Interview with Tougaloo Students, 1964
Project: Who Speaks For The Negro? The Robert Penn Warren Civil Rights Oral History Project
Interview SummaryTougaloo College was and is a Black private liberal arts college in Tougaloo, Mississippi (near Jackson), founded in 1869. A small group of people, approximately four to six, one of whom is female, speak; they are not identified in the recording of their interview. Warren discusses with the students the recent trial of Byron de la Beckwith for the murder of civil rights worker Medgar Evers. The trial resulted in a hung jury, with five voting to convict and seven opposed. They discuss whether the trial could have been rigged, and agree that even Mississippi's bothering to rig a mistrial would be a sign that things are changing--i.e., that the power structure knew national attention might make a simple acquittal disastrous. A female speaker expresses the opinion that if Beckwith is convicted in a later trial, he will not get the death penalty and will be pardoned after a short stay in prison. This speaker's skepticism about the motives of any white Mississippians leads Warren to probe the students on whether there can be an honest white Southerner and whether the African American's stereotype of himself has changed. (Note: Beckwith's second trial also ended in a mistrial, but he was convicted of Evers' murder in a third trial thirty years later, in 1994.)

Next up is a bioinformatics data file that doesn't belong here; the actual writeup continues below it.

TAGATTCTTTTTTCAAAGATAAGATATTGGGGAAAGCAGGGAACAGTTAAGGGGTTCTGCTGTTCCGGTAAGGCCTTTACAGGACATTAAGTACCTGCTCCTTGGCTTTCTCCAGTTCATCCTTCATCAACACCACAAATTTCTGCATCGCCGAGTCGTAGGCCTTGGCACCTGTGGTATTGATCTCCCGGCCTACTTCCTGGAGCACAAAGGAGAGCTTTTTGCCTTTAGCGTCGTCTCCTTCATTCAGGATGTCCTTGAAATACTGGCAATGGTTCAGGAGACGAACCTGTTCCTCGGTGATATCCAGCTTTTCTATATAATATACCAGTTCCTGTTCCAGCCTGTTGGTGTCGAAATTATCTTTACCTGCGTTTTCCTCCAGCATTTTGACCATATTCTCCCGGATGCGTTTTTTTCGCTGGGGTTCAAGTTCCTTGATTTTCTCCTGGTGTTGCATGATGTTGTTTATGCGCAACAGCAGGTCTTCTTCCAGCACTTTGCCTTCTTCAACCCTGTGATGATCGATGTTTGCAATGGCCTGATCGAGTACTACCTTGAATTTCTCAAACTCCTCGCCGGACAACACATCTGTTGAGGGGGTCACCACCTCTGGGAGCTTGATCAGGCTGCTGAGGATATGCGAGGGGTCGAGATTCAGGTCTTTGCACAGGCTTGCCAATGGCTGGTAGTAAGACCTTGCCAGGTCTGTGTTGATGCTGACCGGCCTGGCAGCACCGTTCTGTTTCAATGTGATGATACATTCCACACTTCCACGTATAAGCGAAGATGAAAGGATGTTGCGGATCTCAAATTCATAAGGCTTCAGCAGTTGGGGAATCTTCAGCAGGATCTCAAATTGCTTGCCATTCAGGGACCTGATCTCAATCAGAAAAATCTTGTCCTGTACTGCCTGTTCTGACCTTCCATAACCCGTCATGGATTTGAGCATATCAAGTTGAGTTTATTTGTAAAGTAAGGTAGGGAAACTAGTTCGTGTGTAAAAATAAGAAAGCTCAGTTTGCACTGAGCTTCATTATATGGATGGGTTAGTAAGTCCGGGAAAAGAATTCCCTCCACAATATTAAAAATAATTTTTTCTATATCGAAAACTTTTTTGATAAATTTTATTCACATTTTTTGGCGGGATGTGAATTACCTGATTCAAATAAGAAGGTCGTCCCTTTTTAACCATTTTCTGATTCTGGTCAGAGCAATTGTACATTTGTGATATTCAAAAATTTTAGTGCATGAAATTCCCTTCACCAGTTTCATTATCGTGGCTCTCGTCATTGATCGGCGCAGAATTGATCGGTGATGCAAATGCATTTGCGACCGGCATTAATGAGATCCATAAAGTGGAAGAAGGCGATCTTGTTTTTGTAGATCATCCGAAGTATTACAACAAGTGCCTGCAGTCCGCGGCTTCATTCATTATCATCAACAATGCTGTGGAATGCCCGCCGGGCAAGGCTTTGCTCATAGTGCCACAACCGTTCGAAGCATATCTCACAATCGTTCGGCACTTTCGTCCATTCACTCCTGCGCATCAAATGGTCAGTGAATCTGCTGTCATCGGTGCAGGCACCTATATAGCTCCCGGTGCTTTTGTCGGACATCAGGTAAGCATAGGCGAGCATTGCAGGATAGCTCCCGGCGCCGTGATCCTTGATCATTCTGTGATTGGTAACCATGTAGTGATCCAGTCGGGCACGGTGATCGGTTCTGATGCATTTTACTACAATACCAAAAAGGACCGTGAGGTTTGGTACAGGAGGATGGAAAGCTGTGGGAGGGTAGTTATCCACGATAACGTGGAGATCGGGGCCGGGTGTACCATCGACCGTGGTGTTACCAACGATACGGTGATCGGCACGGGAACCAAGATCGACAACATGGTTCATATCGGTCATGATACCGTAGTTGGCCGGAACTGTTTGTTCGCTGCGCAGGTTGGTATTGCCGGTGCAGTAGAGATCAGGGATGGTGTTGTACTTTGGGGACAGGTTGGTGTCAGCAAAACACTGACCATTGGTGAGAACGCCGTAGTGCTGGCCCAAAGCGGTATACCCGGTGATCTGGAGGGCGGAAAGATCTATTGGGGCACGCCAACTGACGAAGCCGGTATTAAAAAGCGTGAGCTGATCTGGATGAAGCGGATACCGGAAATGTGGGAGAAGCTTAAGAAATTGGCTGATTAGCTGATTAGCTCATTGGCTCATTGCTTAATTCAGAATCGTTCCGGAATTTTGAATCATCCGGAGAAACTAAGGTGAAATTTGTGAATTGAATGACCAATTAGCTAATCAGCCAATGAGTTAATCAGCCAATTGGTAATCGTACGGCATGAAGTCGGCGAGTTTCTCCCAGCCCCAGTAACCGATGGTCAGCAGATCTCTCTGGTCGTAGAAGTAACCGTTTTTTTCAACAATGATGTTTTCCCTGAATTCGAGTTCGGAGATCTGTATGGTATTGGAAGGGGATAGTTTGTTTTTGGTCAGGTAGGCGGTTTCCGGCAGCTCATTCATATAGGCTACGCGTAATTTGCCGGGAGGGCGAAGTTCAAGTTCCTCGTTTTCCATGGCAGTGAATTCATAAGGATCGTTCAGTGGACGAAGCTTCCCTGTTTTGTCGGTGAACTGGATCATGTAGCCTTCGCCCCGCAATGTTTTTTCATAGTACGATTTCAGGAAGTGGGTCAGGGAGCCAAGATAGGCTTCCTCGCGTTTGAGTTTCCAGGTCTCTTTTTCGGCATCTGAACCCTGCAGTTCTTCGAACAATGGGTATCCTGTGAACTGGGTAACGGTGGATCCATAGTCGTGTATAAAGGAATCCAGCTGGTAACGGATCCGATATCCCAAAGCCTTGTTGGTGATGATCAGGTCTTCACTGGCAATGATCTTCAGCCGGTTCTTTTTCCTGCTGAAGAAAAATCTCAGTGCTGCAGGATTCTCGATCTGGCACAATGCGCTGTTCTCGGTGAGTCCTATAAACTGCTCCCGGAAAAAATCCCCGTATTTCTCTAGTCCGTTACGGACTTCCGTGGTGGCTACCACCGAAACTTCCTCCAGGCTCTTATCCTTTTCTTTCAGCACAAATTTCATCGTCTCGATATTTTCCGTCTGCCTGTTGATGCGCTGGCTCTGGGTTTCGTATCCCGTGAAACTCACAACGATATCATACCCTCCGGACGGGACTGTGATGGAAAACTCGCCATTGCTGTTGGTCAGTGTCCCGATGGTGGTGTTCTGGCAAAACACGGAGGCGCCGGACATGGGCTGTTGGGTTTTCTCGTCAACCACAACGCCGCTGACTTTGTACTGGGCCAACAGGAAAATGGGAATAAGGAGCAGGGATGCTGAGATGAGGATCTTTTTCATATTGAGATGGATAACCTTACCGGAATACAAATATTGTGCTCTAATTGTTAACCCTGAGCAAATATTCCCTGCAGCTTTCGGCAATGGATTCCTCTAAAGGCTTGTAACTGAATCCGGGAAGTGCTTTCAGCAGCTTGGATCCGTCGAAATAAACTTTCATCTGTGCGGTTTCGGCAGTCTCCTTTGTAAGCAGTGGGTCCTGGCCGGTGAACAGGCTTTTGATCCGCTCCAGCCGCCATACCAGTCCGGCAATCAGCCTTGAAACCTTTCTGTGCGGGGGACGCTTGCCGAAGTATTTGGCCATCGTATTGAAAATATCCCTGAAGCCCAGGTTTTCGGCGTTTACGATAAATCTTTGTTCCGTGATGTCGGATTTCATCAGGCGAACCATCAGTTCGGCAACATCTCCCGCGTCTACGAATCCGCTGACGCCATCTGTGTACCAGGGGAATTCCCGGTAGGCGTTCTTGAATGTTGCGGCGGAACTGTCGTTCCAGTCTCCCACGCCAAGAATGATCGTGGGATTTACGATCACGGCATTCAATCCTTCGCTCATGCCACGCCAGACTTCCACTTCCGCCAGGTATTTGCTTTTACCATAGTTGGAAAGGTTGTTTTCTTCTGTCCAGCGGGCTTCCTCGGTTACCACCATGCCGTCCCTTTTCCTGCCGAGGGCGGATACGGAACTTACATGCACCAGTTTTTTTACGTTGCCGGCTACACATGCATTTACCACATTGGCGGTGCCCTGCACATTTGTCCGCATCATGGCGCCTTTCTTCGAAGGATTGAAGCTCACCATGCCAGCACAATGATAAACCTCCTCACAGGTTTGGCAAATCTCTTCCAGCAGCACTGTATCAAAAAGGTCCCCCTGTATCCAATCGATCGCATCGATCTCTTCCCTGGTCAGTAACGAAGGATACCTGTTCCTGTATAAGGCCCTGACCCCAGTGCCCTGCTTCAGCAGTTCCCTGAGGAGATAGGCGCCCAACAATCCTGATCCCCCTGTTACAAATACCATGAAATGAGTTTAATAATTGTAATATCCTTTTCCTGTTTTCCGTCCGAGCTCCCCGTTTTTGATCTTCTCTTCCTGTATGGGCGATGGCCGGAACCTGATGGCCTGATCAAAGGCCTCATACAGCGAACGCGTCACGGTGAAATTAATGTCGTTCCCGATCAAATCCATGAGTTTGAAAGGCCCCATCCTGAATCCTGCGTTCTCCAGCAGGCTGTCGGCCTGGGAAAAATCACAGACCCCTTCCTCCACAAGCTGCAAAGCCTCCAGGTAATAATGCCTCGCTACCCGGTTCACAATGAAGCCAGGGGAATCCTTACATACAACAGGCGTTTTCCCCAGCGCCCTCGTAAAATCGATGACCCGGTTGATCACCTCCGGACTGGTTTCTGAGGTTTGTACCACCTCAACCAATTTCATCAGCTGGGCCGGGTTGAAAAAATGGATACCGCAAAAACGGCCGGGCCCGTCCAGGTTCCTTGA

Interview Partial Date
Interview KeywordKenneth Clark Pathology Accommodationism Mohandas Gandhi Guns Sit-ins Trauma W.E.B. Dubois Integration Race identity Bourgeoisie Africa James Baldwin Southern mobs Ross Barnett Jackson (Miss.) Citizens Council March on Washington, 1963 Robert E. Lee Stephen A. Douglas Emancipation Proclamation Abraham Lincoln Abolitionists Newspapers Antisemitism Who Speaks for the Negro? (Book)
Interview LC SubjectAfrican Americans--Civil rights Race relations Black universities and colleges African American leadership African Americans--Social conditions African Americans--Societies, etc. Charisma Nonviolence Protest movements Human rights Black Muslims Passive resistance United States--Race relations African Americans--Conduct of life African Americans--Social life and customs African Americans--Southern states Segregation Elections Elections--United States--Demographic aspects Police misconduct Civil rights demonstrations National monuments African American--History Confederate States of America--Biography Social movements Racism Civil rights movements--United States Civil rights workers African Americans--Relations with Jews
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Interview UsageInterviews may be reproduced with permission from Louie B. Nunn Center for Oral History, Special Collections, University of Kentucky Libraries.
Interviews may be reproduced with permission from Louie B. Nunn Center for Oral History, Special Collections, University of Kentucky Libraries.
All rights to the interviews, including but not restricted to legal title, copyrights and literary property rights, have been transferred to the University of Kentucky Libraries.
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